We have met the enemy and he is us

In responding to Christian Lorentzen’s N+1 piece on Judd Apatow, Adam Serwer makes a point just right enough to be quite wrong:

I don’t think his criticism of the Apatow canon grapples with the most consistent theme in all of his films, which is that in American culture, heterosexual men have almost no means to express mutual feelings of platonic intimacy without seeming all super-gay. At least for me, this is what often leads to his funniest moments — like when Jonah Hill and Michael Cera wake up next to each other at the end of Superbad. The whole scene takes on the awkwardness of a conversation that takes place the night after two exes somehow end up sleeping with each other again after a bitter breakup. Apatow movies always cleverly acknowledge the extent to which American masculinity is a performance, and how our internalized obligation to perform it makes us do really stupid things.

This is, I think, a nice way of describing the narrative impulse that motivates these movies. But in doing so, it describes their imaginative limitations, not their strengths. After all, why exactly is it that “heterosexual men have almost no means to express mutual feelings of platonic intimacy without seeming all super-gay”? Who is it that’s enforcing all this homophobia on them? Is it “American culture”? Yes, insofar as “American culture” is the same thing as “homophobic heterosexual men,” which, sadly, is pretty far. But that’s the thing that all of these weak verbs let him skate right over: heterosexual men are not oppressed by “American culture”; such a “culture” exists to the extent that it is homophobic dudes repressing themselves.

The point, in other words, is that Serwer frames Apatow as responding to an external force, the artist critiquing the culture which makes it so damn hard to be a straight white man in America. But that’s utterly silly, and not only because only morons claim that straight men are oppressed in American culture. There is no more important cultural master-text teaching heterosexual men how to fear and repress platonic intimacy because it’s super-gay than dumb Hollywood comedies like the Apatovian. If you’re already smarter than the movie, you can recognize how all the jokes hinge on male anxieties, yes. But if you simply already feel those anxieties, you will simply laugh, having confirmed them (and relieved some of the tension).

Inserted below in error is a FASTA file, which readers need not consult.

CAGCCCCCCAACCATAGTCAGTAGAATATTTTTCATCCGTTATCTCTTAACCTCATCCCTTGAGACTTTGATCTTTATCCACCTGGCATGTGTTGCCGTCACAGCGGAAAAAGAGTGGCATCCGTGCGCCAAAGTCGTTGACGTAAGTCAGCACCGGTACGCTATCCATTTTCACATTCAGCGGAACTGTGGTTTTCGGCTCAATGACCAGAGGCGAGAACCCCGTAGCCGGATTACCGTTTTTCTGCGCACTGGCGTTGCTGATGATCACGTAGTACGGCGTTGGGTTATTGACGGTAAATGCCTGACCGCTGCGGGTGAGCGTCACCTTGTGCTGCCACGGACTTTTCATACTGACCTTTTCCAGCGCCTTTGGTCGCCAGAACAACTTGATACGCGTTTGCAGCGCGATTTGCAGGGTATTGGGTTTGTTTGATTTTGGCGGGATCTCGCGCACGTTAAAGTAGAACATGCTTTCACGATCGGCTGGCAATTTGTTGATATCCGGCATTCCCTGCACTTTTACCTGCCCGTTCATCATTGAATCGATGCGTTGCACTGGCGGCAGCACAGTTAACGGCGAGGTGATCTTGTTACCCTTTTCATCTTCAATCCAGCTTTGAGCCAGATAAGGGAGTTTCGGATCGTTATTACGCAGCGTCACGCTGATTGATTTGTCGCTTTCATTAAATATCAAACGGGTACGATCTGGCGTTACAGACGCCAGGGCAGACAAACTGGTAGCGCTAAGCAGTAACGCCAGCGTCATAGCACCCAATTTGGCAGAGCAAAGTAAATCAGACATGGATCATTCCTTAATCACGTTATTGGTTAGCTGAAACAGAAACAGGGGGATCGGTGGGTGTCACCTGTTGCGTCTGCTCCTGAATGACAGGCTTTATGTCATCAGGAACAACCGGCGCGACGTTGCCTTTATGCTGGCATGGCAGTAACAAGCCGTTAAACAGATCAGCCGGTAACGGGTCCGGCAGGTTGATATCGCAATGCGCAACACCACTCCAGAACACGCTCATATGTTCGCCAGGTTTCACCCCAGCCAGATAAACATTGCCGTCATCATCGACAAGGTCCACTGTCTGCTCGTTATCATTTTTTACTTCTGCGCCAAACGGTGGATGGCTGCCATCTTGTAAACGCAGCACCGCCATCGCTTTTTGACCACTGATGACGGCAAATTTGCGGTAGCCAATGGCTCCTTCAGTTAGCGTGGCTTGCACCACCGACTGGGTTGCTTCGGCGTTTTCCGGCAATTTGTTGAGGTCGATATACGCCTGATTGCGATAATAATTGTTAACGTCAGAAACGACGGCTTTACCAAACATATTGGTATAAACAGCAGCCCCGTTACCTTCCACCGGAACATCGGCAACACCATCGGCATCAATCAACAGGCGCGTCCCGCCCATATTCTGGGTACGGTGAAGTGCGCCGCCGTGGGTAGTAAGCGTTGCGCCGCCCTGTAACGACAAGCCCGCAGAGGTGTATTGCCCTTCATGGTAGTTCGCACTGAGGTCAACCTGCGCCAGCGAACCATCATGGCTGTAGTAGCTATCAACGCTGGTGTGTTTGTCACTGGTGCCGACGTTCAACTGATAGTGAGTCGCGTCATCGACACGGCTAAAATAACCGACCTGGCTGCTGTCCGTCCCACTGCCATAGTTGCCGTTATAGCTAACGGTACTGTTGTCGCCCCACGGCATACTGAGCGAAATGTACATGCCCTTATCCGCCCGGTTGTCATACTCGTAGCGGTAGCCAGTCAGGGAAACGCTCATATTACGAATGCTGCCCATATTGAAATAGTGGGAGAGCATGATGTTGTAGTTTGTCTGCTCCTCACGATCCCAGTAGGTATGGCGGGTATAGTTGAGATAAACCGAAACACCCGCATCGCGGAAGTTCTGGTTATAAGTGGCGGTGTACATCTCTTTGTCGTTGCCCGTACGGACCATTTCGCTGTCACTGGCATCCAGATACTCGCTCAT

More importantly, while movies like Superbad are quite canny in exploiting the difficult time homophobic dudes have being friends with other dudes — a real phenomenon — they never solve the problems they raise, and more often tend to present them as virtuously unsolvable, handing straight men a way to feel sorry for themselves before going on to enforce normalcy. The best of them are movies like 40 Year Old Virgin, Forgetting Sarah Marshall, or Role Models, because those movies dramatize a process of introspection and growth by which adult men figure out how to resolve the issues they have with being adult men and find ways to get healthy. But the rest of them follow the Knocked Up script, putting forward a grimly joyless moral about the nobility of sacrificing happy-fun-times with the bros in favor of doing the right thing by raising children with a humorless she-harpy (which is why Ross Douthat digs it). Homoerotic banter with the bros is the heart of those movies, but the moralistic core of their plots ride that sad escalator of adulthood away to soul-deadening marriage.

After all, in the ending that Serwer pointed to, Jonah Hill and Michael Cera’s characters don’t put anything they’ve learned from the experience into practice; instead, having discovered that they love each other (platonically), they go back into the closet. This makes that last escalator scene quite touching, and nowhere near the naked dishonesty of the ending to Knocked Up. But it’s still the same picture of frightened conformity to self-imposed homophobia, and one in which women come to seem to be the agents of that sadness, obliviously tearing the two friends away from each other. In this sense, while the two friends seem to grow from the experience of that night — through all the “coming of age” cinematic sign-posts the movie throws out — what they actually learn (and teach) is that adulthood is a time when you can express your platonic love in code, while drunk, and in silence. But you can never act on it; adulthood requires tortured self-repression, self-pity, and submission to the nuclear family unit.

We’re bigger than that; we Americans contain multitudes. The heterosexual males in Judd Apataw’s films are utterly unable to express platonic male-male love in any other way than homophobic banter. But while many American men fit this pattern, not all are so blinkered and all struggle with it in their own ways. Yet defining “American culture“ in terms of the former (and excluding the latter) not only reinforces the normalcy of homophobic self-repression, it renders it the end-point of the adulthood’s socialization. Which is, then, the biggest problem with giving the name “American culture” to the array of cultural texts and practices that teach us to be heteronormative: we (silently) reduce the vast and heterogeneous multiplicity of American society to a singular and monolithic entity, and one we define in terms of its homophobic fear. Because in order to construct a narrative where “American culture” is an oppressive force that closes off options for American men, you have to define “American culture” in terms of the people that do that to themselves. Which is exactly the problem, a closing off of alternative stories and ways of expressing love that both the movie and this kind of critical framing not only reinforce, but invest with spurious nobility.